Maybe someday we'll complain about Corporate America's shortage of LGBT executives, just as we complain now about the number of women and minorities at the top. And that will be an improvement -- because once Corporate America barely acknowledged that LGBT executives existed.
That changed abruptly on Thursday, when Apple CEO Tim Cook announced, in an essay for Bloomberg Businessweek, that he was gay. That made him the first openly gay CEO of a Fortune 500 company.
It's a watershed moment not only in the history of Corporate America, but in the history of the country.
A couple of other members of the C-suite have come out in the past, including former Urban Outfitters CEO Glen Senk and John Browne, the former BP CEO, who came out after he resigned. But Tim Cook is different.
Because Tim Cook doesn't just run any company. He runs Apple, for God's sake, the biggest company by market value in America, bigger than Exxon Mobil and Microsoft. Apple, the iconic American success story that started in Steve Jobs' garage and became the world's gold standard for fancy consumer gadgets.
The thought that the captain of such an enterprise would be openly gay would have been unthinkable, say, 18 years ago, when President Clinton signed the gay-baiting Defense Of Marriage Act into law.
Today it is not only thinkable, but blissfully mundane: On Wall Street, the news caused barely a ripple in Apple's stock price, which was down about 0.6 percent in recent trading.
Wall Street has come a long, long way from its days of rampant homophobia, but you can bet that if stock traders thought Tim Cook being gay was somehow bad for Apple's business, then the stock would be down a bunch. It's not. This kind of reaction says something about how far the country has come in its attitudes about people's sexual identities. It could encourage other LGBT executives to come out, too.
Of course, Cook's coming-out wasn't exactly a huge shocker: As he wrote, many people inside Apple knew he was gay. Many people outside of Apple were aware of it, too: The business and tech media have long chattered about when Cook was going to finally just make it official, already.
But the fact that Cook could rise to the very top of the biggest company in America, without hiding who he really was, is also an encouraging sign.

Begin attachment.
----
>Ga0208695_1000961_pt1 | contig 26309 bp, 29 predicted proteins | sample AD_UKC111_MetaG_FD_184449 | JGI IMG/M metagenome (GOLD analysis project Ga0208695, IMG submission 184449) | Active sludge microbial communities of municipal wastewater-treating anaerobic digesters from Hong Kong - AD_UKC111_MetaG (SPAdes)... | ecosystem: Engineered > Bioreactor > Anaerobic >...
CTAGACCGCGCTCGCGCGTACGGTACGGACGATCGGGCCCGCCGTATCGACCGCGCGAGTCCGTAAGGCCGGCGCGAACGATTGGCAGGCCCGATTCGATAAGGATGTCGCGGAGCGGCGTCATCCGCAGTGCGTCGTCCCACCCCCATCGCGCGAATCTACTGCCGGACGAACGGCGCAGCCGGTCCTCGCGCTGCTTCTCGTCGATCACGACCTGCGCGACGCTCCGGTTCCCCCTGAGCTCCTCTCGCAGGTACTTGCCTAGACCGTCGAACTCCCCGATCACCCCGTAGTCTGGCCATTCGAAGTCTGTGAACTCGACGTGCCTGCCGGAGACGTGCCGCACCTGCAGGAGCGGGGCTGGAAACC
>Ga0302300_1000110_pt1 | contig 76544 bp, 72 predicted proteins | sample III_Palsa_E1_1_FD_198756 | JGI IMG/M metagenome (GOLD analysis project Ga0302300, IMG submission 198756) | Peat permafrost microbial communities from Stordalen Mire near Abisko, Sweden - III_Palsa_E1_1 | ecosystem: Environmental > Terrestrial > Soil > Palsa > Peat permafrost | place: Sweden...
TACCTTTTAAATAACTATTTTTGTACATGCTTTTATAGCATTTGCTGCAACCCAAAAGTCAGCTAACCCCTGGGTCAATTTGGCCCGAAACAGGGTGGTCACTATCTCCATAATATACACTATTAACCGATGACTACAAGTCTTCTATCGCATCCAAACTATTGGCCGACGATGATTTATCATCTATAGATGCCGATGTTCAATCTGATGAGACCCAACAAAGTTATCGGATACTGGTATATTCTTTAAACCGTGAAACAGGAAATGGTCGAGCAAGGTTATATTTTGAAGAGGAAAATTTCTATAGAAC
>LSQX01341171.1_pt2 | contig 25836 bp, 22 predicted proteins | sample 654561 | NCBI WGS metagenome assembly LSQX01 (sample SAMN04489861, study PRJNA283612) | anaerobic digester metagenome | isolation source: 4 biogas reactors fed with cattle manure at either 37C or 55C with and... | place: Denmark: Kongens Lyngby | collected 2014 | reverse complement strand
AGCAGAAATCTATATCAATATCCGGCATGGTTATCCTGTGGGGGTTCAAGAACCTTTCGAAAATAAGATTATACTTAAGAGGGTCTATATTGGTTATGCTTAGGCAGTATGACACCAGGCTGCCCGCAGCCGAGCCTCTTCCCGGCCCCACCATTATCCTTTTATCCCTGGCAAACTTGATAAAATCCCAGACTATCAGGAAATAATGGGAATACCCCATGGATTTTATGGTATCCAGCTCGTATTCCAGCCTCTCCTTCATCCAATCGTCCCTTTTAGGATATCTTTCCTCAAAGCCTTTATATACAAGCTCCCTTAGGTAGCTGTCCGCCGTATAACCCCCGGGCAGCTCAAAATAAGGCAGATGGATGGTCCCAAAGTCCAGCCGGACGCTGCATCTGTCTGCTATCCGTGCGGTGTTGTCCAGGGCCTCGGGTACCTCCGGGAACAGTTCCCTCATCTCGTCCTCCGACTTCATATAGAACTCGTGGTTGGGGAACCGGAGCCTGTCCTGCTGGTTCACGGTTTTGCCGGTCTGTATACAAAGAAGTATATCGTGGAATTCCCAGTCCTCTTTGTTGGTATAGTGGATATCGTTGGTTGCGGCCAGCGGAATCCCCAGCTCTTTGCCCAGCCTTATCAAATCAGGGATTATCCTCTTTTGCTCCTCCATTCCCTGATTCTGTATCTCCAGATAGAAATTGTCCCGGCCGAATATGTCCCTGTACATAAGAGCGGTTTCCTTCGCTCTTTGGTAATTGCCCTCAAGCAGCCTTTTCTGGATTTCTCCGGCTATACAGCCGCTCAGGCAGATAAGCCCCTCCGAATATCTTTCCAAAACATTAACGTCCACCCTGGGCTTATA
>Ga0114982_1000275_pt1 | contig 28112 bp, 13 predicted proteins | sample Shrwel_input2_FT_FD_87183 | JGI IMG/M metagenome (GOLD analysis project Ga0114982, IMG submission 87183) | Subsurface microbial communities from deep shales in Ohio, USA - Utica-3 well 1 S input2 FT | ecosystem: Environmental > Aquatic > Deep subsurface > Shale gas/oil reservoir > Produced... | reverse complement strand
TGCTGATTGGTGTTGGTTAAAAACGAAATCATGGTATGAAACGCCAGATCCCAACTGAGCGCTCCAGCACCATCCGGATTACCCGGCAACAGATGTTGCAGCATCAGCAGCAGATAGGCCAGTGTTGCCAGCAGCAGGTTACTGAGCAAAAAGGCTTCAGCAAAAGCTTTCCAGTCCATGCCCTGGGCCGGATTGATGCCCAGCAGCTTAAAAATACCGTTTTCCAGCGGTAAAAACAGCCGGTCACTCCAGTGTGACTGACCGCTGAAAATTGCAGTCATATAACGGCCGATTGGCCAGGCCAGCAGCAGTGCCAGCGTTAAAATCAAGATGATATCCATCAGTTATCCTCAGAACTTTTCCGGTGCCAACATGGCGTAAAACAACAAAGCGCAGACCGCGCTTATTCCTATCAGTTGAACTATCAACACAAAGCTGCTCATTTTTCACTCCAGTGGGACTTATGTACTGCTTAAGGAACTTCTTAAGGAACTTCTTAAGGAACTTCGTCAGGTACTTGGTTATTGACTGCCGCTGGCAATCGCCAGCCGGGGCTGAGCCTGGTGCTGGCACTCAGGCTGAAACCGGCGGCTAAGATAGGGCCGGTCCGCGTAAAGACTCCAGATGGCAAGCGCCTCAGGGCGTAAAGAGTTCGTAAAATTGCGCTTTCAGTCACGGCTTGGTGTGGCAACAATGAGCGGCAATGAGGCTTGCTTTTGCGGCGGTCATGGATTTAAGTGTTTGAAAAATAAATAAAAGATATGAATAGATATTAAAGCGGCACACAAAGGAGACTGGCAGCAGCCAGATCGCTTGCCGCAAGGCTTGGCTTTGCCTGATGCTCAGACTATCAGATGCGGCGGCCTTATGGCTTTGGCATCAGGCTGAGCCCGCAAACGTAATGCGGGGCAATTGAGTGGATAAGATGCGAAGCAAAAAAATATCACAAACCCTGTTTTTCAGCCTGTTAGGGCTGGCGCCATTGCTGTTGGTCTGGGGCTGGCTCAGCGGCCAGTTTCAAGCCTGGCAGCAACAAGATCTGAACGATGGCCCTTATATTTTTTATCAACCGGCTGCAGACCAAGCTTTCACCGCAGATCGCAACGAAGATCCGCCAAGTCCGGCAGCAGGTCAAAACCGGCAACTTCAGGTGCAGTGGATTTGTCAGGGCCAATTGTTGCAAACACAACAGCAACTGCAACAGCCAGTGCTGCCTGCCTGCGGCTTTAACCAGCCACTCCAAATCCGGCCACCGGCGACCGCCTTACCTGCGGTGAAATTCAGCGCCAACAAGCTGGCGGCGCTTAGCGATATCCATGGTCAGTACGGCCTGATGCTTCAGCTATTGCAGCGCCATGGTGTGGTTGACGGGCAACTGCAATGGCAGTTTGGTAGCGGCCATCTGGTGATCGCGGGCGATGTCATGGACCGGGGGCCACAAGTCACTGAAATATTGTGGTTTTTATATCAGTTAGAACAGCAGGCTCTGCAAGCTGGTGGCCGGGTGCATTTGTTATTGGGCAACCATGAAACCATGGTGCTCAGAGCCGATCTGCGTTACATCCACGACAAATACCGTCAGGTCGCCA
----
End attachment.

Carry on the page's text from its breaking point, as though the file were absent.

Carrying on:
Maybe it will give hope to the many LGBT Americans who still face discrimination at work. More than half of all LGBT workers hide their orientation at work, according to a recent Human Rights Campaign survey, as reported just a couple of days ago by CNN. It's still legal in 29 states for employers to fire workers for being gay, CNN noted.
Cook mentioned that, too, suggesting it was part of the reason he broke his silence:
"I’ve had the good fortune to work at a company that loves creativity and innovation and knows it can only flourish when you embrace people’s differences," Cook wrote. "Not everyone is so lucky."
The tide of public opinion and laws in this country has already turned in favor of gay marriage. Maybe Cook's coming-out can help turn the tide more decisively against workplace discrimination, too. As Cook noted, it's bad for business.
Cook has been CEO of Apple for more than three years. Apple's stock price has nearly doubled in that time, and America's lust for Apple products doesn't seem to have cooled a bit. Still, Cook hasn't quite been able to escape the huge shadow of his iconic predecessor. People have wondered if the company can ever be as innovative and efficient under Cook as it was under Jobs. Would the Apple Maps debacle have happened on Steve Jobs' watch? What about bendgate?
Some questions about Cook's business legacy at Apple won't be answered for a long time. But with just one step, Cook has left Jobs' shadow and become an icon of his own.